►Most of all, Jessi needs to build her relationship with Jessi. Because no one can make you whole, no one can fill those voids we feel within ourselves. And most sadly, people will come into our lives and leave, for many reasons, and it's something we have to face. Jessi's journey during this book is so beautiful, I don't have enough words. She is such a good, kind person at heart, and has so much to offer the world, and I wanted nothing but the best for her.

Bottom Line: This story is beautiful and heartbreaking and just so completely full of love. Read it, read it now.
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This book was billed as a YA "This Is Us" and it totally lived up to that premise. The plot centers on Jessi Rumfield and her relationships with two brothers, her best friend Rowan Cohen, and his older brother Luke, and the boys' mother Mel, who has served as a surrogate mom to Jessi for years. Told in "Then" and "Now" chapters, the story follows these characters and their changing relationships as they deal with a number of traumatic events that change all of them forever.

Like This Is Us, the interspersed Then and Now chapters give you clues as to the tragic past events that have changed everything about Jessi's relationship with the Cohens in the "Now", the summer after Jessi's high school graduation. I enjoyed the little clues in the "Now" chapters before we found out what really happened in the "Then" chapters; however, like "This Is Us", some of the clues also filled me with anxiety and dread when I was reading the chapters from the past timeline because I knew what was coming.

I expected this story to be very focused on Luke and Jessi's romance, and it was. However, I found the relationships between Jessi and Mel; Jessi and her mother and Jessi and Rowan to be just as compelling. The romance was a lighter element of the plot, but the really powerful plots involved grief, parental relationships, depression and other heavier subjects. 

I would recommend this book to anyone looking for an emotional YA contemporary novel, but readers should know that this is not a light and fluffy romance. I definitely cried at several points. However, I still enjoyed the story because I was connected to all of the characters.
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Wow I'm obsessed with this book! They say it's like a young adult 'This is Us' and I loved that show too.
It has Now and Then chapters going from before and after a tragedy. From when they were happy, carefree friends and a cute new couple to after a death.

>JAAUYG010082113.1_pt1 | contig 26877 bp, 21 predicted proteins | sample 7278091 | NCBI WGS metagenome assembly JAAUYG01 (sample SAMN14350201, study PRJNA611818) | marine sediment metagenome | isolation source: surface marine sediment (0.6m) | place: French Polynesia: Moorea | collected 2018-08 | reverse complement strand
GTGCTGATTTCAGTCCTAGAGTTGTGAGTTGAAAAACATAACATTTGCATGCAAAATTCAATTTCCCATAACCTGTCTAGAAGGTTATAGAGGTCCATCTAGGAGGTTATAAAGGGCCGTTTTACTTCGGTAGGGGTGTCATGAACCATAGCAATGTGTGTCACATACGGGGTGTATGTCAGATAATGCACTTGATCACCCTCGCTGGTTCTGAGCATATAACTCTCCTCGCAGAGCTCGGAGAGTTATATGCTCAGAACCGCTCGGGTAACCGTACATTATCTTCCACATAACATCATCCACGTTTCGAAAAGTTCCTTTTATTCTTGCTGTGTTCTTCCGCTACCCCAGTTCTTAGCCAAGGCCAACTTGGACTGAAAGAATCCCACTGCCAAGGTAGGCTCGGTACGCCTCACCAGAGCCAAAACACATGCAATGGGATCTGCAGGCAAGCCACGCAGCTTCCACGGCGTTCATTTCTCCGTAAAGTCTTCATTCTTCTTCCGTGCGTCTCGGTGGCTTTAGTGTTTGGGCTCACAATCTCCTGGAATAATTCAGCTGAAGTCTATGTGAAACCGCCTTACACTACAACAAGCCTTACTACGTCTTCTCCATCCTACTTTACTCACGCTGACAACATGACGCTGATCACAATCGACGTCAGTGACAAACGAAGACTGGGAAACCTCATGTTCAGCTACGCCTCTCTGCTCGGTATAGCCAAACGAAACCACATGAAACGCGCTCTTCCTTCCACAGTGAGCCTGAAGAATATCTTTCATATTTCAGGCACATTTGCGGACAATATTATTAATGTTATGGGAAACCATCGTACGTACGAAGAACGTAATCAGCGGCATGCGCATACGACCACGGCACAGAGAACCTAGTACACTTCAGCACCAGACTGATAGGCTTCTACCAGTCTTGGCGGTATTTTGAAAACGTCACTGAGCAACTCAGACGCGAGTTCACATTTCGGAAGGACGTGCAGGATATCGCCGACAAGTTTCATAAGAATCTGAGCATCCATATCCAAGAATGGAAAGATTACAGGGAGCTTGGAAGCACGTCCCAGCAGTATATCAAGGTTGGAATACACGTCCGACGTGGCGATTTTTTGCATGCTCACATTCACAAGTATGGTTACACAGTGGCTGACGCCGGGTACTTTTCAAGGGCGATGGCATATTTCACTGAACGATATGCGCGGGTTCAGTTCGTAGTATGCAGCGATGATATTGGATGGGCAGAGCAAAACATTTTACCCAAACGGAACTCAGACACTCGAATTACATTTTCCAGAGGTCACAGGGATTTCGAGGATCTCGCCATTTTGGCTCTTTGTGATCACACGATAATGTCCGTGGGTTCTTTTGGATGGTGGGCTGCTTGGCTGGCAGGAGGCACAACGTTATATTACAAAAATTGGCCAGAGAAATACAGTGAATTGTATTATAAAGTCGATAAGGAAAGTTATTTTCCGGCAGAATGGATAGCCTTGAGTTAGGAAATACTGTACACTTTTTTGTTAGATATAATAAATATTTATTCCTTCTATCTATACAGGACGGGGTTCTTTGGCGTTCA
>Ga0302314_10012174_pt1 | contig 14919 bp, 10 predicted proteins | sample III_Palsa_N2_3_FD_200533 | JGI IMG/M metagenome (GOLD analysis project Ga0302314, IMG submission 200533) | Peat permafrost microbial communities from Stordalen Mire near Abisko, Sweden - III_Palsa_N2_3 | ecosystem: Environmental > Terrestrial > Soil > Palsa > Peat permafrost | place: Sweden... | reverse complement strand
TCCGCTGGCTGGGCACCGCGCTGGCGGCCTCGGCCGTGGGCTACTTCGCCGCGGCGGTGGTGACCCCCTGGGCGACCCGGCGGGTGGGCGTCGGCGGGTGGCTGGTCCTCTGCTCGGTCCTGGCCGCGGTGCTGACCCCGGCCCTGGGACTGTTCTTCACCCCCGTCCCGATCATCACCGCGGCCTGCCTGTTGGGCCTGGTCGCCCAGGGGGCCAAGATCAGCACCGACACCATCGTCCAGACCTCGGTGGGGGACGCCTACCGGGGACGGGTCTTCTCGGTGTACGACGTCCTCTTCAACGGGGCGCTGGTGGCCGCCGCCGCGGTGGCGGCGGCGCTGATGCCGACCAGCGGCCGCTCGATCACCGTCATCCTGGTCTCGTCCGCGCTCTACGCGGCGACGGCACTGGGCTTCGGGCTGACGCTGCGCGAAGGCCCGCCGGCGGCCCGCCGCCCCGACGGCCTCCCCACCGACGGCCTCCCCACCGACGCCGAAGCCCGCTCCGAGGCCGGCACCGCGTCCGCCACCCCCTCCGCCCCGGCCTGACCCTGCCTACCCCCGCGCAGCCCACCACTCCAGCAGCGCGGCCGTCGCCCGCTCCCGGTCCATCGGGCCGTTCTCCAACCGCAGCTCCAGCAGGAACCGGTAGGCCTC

So many family issues on both sides to have to process and handle at young ages. Divorce, long term sickness, mental health, good and bad relationship examples. We know one of the main characters died but not how or when but it makes you want to keep reading to find out what happened (like Jack), it keeps opening up to show you more of their depth and complexities.
I love the narrative flow of this book. I couldn't put it down. I literally picked it up to read it, two days ago.
I love Jessi, our imperfect MC who is struggling internally and stalling in her life due to survivors guilt. I just want to hug her and tell her it isn't her fault! And to tell Luke the same! For all the feelings he holds inside and feels like he shouldn't have because someone else has them too. And Ro sweet energetic, full of life Ro! 
I cried a few times and my heart felt like mush and it was bleeding. But then there were times when I felt the new love feeling and was so giddy and happy for them.
But the truths at the end when they finally faced the past, and were finally able to talk about it but didn't change the fact that one of them was gone and that was the one they wanted to forgive them.
I was happy that it ended with a little hope and some new beginnings for everyone that was left.  
Always tell the person you love you love them! They may not know. 
🌸
As a Mom that struggles with migraines, I cry so many times when I am stuck in bed and am in so much pain and can't be with my babies but I have all the medicines and am trying to find my triggers. But to be absent for 18 years of your child's life, the loss - I lament the loss of hours or days not being able to do activities with them. The guilt over thinking you are making the right choice for yourself but realizing it may not have been the right choice for your family can be heartbreaking. But there's always Day 1.